It may actually be more accurate to say that the church was the institution, rather than “an institution,” that provided African Americans with mutual support and a “comfortable place” in the time between emancipation and 1960. The black church was probably the most important institution in the black community during this time.
Beginning in the days right after the Civil War, the black church was important. Blacks from the Northern churches like the African Methodist Episcopalian church came to the South to help freed slaves. They were instrumental in building an educational system and bringing literacy to the freed slaves. The black church then became a homegrown Southern institution. Black churches provided African Americans with everything from moral and spiritual support to material support in times of need. They were the institution that was central to the typical community of African Americans in the South.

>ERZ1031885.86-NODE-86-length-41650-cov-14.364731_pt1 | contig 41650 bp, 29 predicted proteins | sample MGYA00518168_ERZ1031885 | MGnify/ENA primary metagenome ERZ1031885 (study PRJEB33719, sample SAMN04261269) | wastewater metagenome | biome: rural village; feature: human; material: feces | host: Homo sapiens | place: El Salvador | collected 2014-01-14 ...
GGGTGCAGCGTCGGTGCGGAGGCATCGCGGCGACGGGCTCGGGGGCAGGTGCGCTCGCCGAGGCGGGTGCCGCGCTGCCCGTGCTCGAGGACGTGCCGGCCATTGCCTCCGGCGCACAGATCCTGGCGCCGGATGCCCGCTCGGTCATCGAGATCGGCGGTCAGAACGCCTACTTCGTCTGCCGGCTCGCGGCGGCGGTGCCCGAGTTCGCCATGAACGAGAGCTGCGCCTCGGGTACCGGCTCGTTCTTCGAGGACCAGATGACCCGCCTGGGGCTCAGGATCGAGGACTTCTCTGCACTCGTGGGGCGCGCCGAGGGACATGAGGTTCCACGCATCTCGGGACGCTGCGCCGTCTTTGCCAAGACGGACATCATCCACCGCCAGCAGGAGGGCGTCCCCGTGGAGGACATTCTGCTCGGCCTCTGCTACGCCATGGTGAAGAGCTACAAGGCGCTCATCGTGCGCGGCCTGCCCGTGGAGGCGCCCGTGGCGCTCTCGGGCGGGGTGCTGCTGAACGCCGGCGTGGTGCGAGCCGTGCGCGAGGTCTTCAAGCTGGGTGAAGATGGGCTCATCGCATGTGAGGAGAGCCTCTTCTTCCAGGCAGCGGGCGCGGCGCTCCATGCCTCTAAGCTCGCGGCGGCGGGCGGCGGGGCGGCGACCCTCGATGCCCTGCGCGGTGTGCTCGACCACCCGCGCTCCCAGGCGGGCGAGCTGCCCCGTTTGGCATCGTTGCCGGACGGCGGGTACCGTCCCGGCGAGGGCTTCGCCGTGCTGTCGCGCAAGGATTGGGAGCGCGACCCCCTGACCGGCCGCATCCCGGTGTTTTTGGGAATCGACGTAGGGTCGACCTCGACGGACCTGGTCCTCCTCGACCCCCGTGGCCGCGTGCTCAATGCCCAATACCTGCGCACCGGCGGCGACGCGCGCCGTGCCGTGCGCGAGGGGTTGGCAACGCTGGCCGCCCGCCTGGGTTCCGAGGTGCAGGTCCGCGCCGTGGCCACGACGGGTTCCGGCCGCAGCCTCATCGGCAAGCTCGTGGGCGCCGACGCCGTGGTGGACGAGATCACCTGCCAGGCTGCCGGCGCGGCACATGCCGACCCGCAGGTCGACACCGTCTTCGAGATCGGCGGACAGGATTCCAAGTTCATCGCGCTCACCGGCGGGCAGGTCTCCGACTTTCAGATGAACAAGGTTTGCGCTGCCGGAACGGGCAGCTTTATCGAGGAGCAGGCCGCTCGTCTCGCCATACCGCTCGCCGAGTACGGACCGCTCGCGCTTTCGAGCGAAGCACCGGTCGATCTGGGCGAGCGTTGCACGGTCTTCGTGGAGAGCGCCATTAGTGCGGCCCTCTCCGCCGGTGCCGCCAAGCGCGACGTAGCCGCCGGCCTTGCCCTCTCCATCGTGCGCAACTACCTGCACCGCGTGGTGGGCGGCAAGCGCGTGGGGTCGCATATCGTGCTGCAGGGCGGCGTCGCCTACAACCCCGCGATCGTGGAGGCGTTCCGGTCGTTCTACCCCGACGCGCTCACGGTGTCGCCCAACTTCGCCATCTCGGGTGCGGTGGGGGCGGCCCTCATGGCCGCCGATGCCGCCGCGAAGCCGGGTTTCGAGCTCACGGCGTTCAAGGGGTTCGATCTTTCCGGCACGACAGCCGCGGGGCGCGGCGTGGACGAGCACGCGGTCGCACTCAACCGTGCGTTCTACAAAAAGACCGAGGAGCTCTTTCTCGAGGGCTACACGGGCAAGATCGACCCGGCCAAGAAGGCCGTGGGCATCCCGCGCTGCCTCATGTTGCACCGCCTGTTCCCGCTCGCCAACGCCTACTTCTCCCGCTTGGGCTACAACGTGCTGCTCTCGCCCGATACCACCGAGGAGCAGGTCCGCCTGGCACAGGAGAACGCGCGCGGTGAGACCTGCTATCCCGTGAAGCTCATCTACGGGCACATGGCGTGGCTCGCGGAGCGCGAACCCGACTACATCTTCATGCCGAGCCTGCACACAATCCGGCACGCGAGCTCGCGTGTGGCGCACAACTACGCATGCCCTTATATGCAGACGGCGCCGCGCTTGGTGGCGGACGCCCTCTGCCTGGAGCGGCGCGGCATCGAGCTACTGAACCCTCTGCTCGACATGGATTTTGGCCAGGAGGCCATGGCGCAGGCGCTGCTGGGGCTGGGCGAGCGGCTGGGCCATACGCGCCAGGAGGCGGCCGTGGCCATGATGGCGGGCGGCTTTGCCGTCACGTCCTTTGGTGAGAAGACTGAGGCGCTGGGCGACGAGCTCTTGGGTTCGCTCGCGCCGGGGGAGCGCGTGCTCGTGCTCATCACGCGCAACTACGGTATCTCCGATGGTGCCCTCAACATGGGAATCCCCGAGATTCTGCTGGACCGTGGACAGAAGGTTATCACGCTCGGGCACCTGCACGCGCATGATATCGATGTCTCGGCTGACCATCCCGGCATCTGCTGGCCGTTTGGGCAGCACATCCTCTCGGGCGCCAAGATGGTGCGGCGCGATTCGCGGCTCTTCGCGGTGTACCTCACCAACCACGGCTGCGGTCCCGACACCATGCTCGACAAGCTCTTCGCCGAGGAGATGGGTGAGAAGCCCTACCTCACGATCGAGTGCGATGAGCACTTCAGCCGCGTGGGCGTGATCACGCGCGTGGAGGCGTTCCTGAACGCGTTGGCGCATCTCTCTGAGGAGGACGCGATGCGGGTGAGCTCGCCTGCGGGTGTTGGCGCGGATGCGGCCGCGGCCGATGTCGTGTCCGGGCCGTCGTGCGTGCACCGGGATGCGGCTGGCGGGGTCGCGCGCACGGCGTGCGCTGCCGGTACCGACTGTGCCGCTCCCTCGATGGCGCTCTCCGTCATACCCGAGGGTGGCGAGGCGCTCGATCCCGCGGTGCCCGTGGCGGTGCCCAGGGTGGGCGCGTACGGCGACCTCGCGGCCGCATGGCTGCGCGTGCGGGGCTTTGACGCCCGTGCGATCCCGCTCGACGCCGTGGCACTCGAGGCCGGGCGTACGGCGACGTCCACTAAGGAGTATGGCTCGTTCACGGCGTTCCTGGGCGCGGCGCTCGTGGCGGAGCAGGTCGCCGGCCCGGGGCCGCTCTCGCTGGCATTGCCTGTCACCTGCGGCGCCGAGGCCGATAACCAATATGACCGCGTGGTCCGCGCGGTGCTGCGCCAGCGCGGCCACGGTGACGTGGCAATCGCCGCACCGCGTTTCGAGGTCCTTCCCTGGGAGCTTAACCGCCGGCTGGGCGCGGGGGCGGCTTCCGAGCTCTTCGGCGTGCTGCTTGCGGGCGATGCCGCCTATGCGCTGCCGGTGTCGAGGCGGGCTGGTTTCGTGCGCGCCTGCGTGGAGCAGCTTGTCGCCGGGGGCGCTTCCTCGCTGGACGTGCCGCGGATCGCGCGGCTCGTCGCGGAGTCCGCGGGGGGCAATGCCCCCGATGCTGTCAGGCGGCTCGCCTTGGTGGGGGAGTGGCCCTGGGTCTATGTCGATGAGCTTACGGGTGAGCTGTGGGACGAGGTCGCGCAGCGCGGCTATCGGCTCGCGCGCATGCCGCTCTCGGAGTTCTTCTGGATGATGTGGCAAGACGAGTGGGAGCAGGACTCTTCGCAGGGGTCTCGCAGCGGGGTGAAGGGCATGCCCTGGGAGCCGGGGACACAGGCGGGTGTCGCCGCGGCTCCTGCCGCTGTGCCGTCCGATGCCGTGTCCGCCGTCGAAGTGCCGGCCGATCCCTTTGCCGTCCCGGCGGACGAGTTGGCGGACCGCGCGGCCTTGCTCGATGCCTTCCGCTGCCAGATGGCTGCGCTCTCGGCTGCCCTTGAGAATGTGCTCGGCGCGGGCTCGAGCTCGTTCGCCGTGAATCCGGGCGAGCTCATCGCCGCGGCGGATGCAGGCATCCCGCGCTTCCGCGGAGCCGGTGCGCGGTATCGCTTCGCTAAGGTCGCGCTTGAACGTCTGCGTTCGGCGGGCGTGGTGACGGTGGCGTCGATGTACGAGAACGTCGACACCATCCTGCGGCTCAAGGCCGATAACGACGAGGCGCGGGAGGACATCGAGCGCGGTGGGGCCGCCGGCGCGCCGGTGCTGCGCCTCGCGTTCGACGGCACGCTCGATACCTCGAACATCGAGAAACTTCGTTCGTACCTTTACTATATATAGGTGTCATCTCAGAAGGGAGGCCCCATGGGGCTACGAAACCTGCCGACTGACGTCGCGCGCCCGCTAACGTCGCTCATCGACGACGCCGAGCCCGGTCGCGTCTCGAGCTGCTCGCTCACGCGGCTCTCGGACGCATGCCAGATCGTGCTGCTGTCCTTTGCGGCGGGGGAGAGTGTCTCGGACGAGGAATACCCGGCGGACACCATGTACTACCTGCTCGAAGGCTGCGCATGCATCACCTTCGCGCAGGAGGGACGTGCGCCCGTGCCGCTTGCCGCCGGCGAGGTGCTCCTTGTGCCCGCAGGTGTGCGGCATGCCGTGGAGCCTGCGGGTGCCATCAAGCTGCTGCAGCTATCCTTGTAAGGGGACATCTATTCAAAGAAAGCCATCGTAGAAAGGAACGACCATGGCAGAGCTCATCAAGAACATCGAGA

The black church, then, was the most important institution in the black community. It did more than any other to provide African Americans with a “comfortable place” where they could be away from whites and in control of their own doings. It also allowed them to engage in mutual support for one another in a systematic and organized way.